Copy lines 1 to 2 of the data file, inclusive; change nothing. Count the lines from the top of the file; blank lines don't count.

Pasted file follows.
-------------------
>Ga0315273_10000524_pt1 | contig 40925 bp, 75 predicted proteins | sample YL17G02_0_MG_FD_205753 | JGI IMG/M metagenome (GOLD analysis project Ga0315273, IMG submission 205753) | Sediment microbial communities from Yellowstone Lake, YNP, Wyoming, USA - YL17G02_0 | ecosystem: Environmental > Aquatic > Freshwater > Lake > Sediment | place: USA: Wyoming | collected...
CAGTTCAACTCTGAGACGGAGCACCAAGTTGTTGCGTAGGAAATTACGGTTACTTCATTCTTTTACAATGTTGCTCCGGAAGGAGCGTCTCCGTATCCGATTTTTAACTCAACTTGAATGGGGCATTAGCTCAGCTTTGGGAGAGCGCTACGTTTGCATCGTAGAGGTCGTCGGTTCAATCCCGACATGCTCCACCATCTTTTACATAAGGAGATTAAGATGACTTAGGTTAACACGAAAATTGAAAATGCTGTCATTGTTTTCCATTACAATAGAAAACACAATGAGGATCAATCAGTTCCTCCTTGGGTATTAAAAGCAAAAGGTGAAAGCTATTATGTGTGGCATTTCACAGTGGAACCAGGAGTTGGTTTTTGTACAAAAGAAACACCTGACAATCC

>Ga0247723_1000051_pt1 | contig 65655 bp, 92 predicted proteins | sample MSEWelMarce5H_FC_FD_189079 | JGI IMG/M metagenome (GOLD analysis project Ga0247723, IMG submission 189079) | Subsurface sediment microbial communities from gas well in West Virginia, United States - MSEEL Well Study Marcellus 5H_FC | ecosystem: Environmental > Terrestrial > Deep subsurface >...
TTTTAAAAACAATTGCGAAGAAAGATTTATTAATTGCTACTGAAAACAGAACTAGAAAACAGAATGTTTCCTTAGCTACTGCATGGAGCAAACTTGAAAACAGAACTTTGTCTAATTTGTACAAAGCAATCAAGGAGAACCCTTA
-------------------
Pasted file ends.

>Ga0315273_10000524_pt1 | contig 40925 bp, 75 predicted proteins | sample YL17G02_0_MG_FD_205753 | JGI IMG/M metagenome (GOLD analysis project Ga0315273, IMG submission 205753) | Sediment microbial communities from Yellowstone Lake, YNP, Wyoming, USA - YL17G02_0 | ecosystem: Environmental > Aquatic > Freshwater > Lake > Sediment | place: USA: Wyoming | collected...
CAGTTCAACTCTGAGACGGAGCACCAAGTTGTTGCGTAGGAAATTACGGTTACTTCATTCTTTTACAATGTTGCTCCGGAAGGAGCGTCTCCGTATCCGATTTTTAACTCAACTTGAATGGGGCATTAGCTCAGCTTTGGGAGAGCGCTACGTTTGCATCGTAGAGGTCGTCGGTTCAATCCCGACATGCTCCACCATCTTTTACATAAGGAGATTAAGATGACTTAGGTTAACACGAAAATTGAAAATGCTGTCATTGTTTTCCATTACAATAGAAAACACAATGAGGATCAATCAGTTCCTCCTTGGGTATTAAAAGCAAAAGGTGAAAGCTATTATGTGTGGCATTTCACAGTGGAACCAGGAGTTGGTTTTTGTACAAAAGAAACACCTGACAATCC